This is not the place to attempt to settle the dispute between the champions of peace at any price and those of a war which, rightly or wrongly, they regard as righteous and unavoidable. It certainly will never be decided by calling all pacifists cowards and slackers, and all defenders of the course pursued by President Wilson, the son of a clergyman, exponents of Prussian militarism. The plain fact is that there is no path open to us which presents no moral difficulties. It is not a choice between absolute right and absolute wrong, but between the preponderance of right and the preponderance of wrong. As some one has phrased it, "War is a moral enterprise, if it redeems a state from a condition worse than war"; and that—so it seemed to thousands of ethical and religious teachers—was the situation in America. To have watched the violation of Belgium, the massacre of Armenia, the destruction of England, France and Italy, the absorption of Russia, and ultimately the forging of the chains of our own servitude, without striking a blow to protect the world against the unspeakable barbarism of a megalomaniac would have been ethical madness. Granting the culprit's sanity, it would have been a kind of religious paranoia not to bring the international butcher and brigand to terms. The man who stands by, while a thug robs his neighbor's house and murders the wife and children, practically coöperates with the criminal. If he is a saint, he is a saintly Raffles. Though he never strike a blow, he bears the mark of Cain. Leaders like the Rev. Charles A. Eaton, D.D., of the Madison Avenue Baptist Church in New York City, have ventured to characterize our participation in the struggle as "our Christian duty." Many even of our Quakers vigorously champion it. Mr. John L. Carver, the head of the Friends' School in New York and Brooklyn, writes: "First and last, let us have no compromise or suggestion of compromise as to the justice of the American cause—no admixture of false pacifism in relation to one of the few absolutely just and unavoidable wars that the world has ever seen, unmarred by fanaticism, mistaken hatred, or lust of gain. Let us permit no confusion of ideas between old time wars of aggression or revenge, and this present war of unselfish sacrifice to save humanity from the reign of the beast." With this it is safe to say the great majority of Christians, lay and clerical, heartily agree. War is always bad; but there are situations when to decline to give battle, permitting the foe to work his immoral will, is not only still more terrible in its cost but more awful in its moral degradation. To kill is always an evil; but it is less of an evil, both for society and for the evil doer, than to permit a band of deluded assassins to run amuck in the ranks of civilization and to practice their marksmanship on the gentlest of women and the noblest of men. Almost to a man the leaders of thought in the allied countries, with unwilling minds and breaking hearts, have reached this decision. Rightly or wrongly, it is the answer which has come to their agonized petition, "Lord, what wilt thou have me to do?"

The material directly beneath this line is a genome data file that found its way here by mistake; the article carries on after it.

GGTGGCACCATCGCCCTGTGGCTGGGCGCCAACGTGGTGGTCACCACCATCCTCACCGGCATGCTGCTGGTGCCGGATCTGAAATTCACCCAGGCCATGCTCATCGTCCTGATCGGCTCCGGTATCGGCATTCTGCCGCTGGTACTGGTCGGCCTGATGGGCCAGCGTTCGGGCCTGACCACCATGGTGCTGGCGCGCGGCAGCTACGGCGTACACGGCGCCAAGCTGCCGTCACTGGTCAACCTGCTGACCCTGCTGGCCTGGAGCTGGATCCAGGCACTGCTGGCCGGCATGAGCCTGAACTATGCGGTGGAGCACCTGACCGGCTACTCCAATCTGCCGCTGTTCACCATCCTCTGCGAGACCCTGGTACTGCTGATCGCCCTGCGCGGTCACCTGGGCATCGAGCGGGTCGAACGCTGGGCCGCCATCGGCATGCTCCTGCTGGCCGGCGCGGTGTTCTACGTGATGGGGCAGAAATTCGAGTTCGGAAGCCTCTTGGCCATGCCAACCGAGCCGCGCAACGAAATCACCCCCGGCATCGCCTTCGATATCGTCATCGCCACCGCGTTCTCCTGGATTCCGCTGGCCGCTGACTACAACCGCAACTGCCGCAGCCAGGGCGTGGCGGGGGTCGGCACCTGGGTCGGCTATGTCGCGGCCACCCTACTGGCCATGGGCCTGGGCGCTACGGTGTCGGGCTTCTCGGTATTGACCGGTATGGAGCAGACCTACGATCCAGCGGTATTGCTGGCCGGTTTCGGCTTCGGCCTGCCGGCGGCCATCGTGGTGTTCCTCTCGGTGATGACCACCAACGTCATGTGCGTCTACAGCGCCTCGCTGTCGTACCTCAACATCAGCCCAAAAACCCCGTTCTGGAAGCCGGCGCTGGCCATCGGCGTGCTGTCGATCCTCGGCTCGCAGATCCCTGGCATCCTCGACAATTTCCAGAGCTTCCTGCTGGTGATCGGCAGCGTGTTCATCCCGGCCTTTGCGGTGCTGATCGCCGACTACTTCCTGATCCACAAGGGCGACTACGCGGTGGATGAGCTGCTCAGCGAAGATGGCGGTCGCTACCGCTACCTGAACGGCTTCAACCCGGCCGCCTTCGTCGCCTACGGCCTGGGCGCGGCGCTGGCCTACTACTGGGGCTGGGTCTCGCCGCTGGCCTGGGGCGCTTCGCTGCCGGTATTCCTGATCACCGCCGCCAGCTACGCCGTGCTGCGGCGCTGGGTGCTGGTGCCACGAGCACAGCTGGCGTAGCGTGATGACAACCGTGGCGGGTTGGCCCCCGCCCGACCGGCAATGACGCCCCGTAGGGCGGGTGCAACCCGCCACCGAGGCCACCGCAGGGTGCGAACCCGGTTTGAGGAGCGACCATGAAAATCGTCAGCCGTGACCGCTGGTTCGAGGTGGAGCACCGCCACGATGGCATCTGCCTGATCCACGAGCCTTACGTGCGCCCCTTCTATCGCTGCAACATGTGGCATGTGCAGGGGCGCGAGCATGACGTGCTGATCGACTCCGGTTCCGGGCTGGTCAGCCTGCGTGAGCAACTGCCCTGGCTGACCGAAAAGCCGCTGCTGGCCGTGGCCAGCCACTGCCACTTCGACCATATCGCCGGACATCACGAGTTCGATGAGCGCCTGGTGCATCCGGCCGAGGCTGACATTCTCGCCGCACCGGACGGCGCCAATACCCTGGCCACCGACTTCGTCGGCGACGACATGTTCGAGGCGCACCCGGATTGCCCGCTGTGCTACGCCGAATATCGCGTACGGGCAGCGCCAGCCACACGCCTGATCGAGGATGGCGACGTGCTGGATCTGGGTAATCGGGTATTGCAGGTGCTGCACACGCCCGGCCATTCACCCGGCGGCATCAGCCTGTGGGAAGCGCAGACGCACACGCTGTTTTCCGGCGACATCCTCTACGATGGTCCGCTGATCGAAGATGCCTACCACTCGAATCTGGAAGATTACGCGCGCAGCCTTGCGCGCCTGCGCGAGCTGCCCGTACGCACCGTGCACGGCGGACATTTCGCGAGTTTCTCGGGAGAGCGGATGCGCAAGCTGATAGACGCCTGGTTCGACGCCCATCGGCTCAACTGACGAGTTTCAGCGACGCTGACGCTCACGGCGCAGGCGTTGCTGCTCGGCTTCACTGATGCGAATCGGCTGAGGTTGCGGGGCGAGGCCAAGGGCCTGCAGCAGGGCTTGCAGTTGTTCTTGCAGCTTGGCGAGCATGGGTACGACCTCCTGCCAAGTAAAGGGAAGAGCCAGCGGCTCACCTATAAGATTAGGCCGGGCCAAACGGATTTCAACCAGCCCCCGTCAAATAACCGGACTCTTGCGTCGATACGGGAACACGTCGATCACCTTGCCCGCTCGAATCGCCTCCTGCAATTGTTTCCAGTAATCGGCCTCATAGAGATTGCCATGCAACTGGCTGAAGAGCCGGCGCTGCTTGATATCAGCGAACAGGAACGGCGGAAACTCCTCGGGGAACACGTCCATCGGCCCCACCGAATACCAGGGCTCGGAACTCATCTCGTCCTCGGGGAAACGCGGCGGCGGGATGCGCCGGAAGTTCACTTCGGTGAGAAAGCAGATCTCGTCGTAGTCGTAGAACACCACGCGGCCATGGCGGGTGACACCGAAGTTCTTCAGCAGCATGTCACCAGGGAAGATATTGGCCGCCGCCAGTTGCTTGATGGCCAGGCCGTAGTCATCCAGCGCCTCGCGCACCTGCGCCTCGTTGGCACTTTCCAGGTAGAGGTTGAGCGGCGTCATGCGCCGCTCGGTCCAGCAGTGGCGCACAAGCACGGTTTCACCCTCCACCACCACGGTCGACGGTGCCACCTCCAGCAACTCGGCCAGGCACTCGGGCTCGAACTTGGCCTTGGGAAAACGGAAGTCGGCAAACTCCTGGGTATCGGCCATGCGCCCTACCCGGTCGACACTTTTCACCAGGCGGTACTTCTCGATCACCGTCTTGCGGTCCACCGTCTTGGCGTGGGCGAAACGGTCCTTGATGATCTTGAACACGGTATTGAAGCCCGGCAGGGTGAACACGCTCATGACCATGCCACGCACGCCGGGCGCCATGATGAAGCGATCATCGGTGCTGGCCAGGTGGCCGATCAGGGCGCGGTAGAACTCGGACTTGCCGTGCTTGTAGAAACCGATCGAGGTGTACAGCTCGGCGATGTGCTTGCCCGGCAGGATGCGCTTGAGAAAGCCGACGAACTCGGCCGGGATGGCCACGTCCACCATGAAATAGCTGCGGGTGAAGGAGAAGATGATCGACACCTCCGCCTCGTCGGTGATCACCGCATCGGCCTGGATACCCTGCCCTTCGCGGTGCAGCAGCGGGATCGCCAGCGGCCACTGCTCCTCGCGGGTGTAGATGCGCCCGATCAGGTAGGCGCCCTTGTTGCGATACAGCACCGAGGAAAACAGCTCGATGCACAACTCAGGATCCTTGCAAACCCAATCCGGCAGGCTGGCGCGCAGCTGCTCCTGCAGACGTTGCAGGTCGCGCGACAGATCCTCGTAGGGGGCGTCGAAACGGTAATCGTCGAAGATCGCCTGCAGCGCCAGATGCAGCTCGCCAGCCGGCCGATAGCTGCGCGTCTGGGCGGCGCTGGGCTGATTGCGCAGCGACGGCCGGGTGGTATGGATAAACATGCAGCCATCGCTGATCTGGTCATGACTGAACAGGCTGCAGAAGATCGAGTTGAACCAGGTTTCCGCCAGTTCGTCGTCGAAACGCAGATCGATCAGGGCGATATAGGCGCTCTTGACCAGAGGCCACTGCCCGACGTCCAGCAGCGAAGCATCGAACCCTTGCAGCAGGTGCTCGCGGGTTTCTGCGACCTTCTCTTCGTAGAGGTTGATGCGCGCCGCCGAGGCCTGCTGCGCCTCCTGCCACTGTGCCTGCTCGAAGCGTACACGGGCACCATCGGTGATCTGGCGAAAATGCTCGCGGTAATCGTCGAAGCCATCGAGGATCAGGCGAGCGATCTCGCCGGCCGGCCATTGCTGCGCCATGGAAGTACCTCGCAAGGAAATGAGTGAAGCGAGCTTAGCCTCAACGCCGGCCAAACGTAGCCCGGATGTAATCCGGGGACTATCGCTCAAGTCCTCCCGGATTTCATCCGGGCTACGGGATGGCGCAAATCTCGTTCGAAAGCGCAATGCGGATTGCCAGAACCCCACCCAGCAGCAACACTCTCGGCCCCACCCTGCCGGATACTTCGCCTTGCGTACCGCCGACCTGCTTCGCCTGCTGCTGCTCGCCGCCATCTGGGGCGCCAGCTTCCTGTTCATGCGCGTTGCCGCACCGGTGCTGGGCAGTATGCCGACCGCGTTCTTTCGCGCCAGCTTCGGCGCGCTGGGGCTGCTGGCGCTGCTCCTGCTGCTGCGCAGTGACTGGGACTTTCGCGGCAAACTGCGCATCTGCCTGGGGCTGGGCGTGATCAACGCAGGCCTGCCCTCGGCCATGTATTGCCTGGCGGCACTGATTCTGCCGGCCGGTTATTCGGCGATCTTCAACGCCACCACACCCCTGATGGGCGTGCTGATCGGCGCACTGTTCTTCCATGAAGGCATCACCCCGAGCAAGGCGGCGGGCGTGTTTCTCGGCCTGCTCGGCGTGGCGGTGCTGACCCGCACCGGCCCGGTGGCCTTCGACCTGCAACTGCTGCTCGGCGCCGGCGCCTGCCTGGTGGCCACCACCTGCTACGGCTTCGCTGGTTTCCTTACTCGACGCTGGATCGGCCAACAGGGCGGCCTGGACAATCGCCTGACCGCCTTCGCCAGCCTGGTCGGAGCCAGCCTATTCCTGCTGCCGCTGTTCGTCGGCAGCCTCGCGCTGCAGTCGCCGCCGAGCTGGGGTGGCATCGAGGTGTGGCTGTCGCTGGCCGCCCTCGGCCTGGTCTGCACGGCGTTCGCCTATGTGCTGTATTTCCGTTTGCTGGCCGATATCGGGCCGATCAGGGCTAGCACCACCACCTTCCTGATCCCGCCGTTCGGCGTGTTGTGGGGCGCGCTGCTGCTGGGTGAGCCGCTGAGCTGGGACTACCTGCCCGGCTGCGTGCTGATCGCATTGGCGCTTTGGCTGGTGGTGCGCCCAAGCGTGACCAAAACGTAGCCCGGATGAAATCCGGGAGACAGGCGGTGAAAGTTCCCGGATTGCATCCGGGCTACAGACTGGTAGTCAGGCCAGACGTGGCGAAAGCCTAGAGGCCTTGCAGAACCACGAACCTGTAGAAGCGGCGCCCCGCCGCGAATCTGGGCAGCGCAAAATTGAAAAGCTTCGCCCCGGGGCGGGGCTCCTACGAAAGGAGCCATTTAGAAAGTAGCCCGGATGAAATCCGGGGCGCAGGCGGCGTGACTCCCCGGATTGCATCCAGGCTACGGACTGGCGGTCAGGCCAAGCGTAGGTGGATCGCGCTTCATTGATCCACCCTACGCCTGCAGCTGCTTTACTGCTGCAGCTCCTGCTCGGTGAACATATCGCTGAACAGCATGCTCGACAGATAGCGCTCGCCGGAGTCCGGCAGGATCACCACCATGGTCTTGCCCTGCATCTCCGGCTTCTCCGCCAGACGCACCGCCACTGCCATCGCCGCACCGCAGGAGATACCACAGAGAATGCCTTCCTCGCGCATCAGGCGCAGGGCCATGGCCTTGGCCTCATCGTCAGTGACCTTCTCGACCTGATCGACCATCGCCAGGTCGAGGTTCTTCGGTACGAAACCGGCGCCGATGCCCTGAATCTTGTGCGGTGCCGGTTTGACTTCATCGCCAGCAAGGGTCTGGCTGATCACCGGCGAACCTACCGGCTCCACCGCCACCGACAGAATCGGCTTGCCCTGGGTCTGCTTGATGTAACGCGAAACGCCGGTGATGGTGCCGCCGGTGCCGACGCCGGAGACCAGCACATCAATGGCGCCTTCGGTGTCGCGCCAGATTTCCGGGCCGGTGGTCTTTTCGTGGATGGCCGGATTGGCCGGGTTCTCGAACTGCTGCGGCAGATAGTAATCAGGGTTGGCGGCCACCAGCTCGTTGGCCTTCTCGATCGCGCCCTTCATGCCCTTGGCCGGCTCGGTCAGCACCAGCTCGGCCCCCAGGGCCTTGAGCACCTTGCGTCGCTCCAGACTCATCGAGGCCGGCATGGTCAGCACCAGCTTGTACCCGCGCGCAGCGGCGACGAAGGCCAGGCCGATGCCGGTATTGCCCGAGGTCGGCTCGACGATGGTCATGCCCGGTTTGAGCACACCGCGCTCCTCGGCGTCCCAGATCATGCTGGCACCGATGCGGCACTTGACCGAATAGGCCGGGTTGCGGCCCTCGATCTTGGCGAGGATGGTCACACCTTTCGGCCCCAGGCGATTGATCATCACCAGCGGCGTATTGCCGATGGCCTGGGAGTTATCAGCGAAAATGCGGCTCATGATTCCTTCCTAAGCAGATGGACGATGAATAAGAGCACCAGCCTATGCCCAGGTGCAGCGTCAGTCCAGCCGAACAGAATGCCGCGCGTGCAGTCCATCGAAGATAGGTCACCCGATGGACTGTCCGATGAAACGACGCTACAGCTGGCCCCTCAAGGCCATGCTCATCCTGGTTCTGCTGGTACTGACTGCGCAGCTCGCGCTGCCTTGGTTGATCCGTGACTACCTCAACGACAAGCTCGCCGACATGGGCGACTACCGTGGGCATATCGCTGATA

But there is a still more striking fact. Not only are our ministers like Sir George Adam Smith in khaki and Dr. Henry Van Dyke in the uniform of the navy, toiling as spiritual specialists for our soldiers and sailors. Not only are teachers like Principal Forsyth and ex-President Taft proclaiming our moral duty and legal right to participate in the greatest and most terrible of wars. After careful deliberation an ever-increasing number of ministers, especially among those of draft age, both in the pastorate and in the seminary, have given up their distinctive work, donned the uniform of the soldier, and sailed for the trenches of France. To some minds this seems incredible folly, a species of ministerial madness. War is so tigerish in its ruthlessness, so demoniacal in its treatment of ethical principles, so un-Christian in matter and in method, that it appears impossible to characterize any participation as righteous. It is, no doubt, the minister's duty to play the role of Good Samaritan when, with nations as his victims, the modern Hun repeats the parable. But can he still bear the title of minister if he joins the police force and attempts, even at the cost of killing the robbers, to clean up the Jericho road?